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of intellectualism.' But we do not correct 'intellectualism' by opposing Emotion and Will to Thoughtassuming that Reality is found in them more than in Thought and that we are before all things active and feeling beings; nor by regarding our nature as a mere combination of the three, as a rope may be of three strands; but by regarding even our deepest knowledge of these three (in their distinction and relation) as itself only symbolic and partially true; so that the three functions become three inseparable and equally complete symbols of what man verily is. Our most perfect knowledge is only the most perfect symbol of what we are—the most perfect yet attained. It does not yet appear whether it will be always thus with our knowledge, or whether an absolute knowledge will still be symbolic or not.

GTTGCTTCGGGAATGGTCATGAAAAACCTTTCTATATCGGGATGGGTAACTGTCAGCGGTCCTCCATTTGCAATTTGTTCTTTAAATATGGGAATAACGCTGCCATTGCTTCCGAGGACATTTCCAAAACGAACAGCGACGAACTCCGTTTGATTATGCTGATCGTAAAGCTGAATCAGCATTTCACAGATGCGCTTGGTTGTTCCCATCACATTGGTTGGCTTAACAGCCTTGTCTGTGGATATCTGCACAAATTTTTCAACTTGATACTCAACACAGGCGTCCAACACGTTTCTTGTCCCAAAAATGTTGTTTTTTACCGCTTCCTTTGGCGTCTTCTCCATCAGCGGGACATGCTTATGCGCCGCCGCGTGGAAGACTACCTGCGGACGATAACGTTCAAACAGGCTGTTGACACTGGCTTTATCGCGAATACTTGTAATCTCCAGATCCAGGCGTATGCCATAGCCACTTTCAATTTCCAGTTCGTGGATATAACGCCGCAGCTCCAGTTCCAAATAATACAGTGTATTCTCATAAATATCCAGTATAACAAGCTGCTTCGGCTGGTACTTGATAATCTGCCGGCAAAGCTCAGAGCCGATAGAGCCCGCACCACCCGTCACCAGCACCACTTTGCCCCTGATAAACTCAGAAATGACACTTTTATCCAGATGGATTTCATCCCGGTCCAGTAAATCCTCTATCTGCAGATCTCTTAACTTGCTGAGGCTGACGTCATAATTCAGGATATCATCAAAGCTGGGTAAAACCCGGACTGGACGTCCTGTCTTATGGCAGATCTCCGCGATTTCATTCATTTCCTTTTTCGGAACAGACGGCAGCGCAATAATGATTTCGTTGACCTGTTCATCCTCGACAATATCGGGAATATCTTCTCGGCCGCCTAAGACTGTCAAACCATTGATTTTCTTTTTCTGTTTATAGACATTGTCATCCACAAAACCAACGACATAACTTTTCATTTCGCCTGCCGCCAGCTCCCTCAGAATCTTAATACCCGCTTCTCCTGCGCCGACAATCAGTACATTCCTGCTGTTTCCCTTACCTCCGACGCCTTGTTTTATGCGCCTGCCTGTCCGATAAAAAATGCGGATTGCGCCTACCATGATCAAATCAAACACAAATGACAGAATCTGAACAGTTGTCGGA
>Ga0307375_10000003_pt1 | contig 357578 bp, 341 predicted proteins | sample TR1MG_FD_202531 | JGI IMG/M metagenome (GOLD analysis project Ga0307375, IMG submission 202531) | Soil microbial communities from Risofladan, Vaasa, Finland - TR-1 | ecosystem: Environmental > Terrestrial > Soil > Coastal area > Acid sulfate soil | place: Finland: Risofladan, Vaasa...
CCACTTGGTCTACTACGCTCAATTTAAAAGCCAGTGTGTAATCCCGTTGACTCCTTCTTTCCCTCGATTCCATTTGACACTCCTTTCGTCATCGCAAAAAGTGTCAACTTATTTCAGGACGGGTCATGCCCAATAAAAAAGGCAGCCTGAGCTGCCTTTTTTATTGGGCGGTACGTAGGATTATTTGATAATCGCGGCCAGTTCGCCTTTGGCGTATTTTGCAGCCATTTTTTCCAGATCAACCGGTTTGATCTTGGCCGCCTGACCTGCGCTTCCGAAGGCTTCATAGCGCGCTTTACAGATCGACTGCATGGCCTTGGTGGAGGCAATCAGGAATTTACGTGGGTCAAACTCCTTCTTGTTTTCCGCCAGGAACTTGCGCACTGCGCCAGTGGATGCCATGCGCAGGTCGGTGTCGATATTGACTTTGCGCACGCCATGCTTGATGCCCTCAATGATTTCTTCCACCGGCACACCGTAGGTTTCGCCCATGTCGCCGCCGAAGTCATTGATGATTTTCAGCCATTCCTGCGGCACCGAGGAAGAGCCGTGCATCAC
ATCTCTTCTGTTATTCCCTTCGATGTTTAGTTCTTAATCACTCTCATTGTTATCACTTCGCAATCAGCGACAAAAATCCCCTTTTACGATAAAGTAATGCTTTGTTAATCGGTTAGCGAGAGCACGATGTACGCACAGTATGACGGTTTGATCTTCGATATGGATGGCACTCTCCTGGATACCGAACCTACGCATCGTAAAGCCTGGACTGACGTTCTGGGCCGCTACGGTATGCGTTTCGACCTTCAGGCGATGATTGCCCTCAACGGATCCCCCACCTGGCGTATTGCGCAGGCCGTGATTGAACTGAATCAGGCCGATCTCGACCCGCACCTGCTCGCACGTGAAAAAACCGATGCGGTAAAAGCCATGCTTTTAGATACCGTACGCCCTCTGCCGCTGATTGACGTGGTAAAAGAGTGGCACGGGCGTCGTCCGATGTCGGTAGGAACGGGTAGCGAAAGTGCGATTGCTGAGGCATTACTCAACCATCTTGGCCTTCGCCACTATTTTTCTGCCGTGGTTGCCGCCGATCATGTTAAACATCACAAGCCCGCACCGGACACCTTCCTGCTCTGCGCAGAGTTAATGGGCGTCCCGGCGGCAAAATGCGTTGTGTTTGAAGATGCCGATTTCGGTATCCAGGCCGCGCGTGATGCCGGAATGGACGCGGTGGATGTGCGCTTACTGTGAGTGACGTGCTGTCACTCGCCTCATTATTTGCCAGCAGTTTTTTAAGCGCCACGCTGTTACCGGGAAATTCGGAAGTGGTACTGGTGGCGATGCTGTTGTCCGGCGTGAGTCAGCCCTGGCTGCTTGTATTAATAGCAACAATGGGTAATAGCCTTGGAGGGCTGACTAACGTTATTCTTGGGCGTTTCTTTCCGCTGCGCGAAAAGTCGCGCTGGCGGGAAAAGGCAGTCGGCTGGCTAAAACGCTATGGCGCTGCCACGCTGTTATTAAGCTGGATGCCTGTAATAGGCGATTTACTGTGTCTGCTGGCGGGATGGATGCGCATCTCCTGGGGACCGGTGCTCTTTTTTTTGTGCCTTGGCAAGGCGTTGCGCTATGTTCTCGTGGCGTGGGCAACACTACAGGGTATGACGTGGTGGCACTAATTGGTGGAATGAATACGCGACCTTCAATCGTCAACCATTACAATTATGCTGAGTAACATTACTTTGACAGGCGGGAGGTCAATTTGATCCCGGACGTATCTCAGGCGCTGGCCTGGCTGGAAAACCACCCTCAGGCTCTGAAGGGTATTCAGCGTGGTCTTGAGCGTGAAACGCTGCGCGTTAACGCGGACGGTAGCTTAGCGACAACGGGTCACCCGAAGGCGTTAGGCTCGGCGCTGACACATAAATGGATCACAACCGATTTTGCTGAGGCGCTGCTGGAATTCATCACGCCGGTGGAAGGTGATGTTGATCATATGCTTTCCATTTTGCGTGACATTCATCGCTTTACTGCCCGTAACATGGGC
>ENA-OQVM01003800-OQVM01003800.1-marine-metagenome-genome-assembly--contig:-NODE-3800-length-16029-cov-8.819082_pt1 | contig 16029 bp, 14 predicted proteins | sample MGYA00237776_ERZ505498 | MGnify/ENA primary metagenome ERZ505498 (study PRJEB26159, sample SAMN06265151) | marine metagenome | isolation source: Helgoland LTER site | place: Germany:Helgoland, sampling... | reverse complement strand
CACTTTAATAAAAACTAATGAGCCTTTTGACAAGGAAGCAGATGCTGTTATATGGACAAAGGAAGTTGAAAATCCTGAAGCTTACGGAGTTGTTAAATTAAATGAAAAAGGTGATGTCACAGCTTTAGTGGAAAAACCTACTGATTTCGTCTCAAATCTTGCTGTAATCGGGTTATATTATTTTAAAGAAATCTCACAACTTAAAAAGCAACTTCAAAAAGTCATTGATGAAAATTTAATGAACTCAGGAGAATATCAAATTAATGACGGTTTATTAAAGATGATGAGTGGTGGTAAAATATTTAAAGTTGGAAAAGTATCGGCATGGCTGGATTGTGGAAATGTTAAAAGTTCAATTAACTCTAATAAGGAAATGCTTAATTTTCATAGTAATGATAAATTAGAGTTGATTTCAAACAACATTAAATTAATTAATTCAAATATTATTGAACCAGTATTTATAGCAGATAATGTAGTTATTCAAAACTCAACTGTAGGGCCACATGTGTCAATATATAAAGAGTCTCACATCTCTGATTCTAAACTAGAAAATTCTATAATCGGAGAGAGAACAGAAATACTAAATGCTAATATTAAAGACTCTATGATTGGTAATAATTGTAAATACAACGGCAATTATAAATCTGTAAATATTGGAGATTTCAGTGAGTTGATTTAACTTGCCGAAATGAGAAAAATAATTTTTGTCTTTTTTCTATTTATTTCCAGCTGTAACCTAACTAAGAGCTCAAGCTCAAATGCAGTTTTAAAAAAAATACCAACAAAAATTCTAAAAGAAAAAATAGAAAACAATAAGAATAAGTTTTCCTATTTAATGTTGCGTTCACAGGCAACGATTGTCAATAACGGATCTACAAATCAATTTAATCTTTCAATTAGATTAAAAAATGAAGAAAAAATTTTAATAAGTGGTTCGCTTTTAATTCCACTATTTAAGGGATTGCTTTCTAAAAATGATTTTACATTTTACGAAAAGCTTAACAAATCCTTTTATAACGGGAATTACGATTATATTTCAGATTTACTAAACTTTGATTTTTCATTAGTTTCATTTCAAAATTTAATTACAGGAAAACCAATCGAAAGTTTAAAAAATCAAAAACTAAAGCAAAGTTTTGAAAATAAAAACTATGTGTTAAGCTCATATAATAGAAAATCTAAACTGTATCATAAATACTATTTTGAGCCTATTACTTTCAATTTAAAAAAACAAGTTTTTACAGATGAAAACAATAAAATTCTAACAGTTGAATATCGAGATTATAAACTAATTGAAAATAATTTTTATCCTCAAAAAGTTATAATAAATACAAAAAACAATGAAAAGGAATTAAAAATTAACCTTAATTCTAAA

By consistently carrying out these principles, it becomes possible to conceive the reality of God, of Man, and of Nature or the world, without merging two of them in the third, as Pantheism, Sceptical Idealism, and Naturalism do; and to conceive this without denying the absolute validity of the real laws of Thought.
I gladly take the opportunity which these words of preface afford, of acknowledging a twofold obligation to the Hibbert Trust: first, for the many advantages I have enjoyed as a Hibbert Scholar; and again, for generous and timely assistance in the publication of this book.
S. H. M. WARRENPOINT, IRELAND,
Philosophy as the synthesis of Science and Religion ; past and
present aspects of the relation between these two great
THE NATURE AND AIMS OF PHILOSOPHY.
This subject may be conveniently considered under the heads of
§ 1. The subject of Psychology is the description and explanation
of conscious states as such. The implications of this mode
shift the centre of gravity of a continuous inquiry, 41-45.
Two main branches of that structure : limitation of the meta-
must be explicitly recognised by Psychology, 46-50.
distinguished : meaning of objective' and of ‘reference,' 51-54.
APPENDIX.—THE THEORY OF 'MONISM.'
§ 2. The law of Identity as applied to the meaning of words, 132 ;
illustration from Mathematics suggested, 133.
Part iv. Fuller definition of Individuality.